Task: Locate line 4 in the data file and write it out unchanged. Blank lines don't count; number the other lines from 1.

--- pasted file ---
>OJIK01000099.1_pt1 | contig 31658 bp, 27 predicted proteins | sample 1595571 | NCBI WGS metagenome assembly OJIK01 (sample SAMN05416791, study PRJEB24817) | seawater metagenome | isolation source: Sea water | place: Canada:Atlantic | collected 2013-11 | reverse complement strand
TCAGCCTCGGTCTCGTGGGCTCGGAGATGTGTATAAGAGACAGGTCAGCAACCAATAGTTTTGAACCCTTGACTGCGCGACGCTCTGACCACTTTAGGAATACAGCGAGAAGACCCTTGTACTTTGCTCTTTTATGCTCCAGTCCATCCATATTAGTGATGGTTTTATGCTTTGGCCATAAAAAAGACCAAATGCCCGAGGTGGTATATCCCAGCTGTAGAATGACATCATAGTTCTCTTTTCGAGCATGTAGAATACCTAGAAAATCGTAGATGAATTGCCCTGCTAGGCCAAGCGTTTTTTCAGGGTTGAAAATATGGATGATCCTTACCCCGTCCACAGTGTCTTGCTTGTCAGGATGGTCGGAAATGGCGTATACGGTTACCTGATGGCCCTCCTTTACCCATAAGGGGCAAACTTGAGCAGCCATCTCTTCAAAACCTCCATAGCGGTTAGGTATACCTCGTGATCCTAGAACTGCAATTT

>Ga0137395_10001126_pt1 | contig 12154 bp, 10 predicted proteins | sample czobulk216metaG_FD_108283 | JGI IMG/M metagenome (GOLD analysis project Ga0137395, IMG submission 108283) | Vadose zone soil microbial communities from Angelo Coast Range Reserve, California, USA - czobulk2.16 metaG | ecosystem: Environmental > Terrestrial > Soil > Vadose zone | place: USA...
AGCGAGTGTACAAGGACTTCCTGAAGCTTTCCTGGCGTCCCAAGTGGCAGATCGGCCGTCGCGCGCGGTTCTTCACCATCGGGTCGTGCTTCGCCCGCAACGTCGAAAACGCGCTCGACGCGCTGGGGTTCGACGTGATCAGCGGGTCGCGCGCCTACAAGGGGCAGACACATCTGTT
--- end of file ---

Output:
AGCGAGTGTACAAGGACTTCCTGAAGCTTTCCTGGCGTCCCAAGTGGCAGATCGGCCGTCGCGCGCGGTTCTTCACCATCGGGTCGTGCTTCGCCCGCAACGTCGAAAACGCGCTCGACGCGCTGGGGTTCGACGTGATCAGCGGGTCGCGCGCCTACAAGGGGCAGACACATCTGTT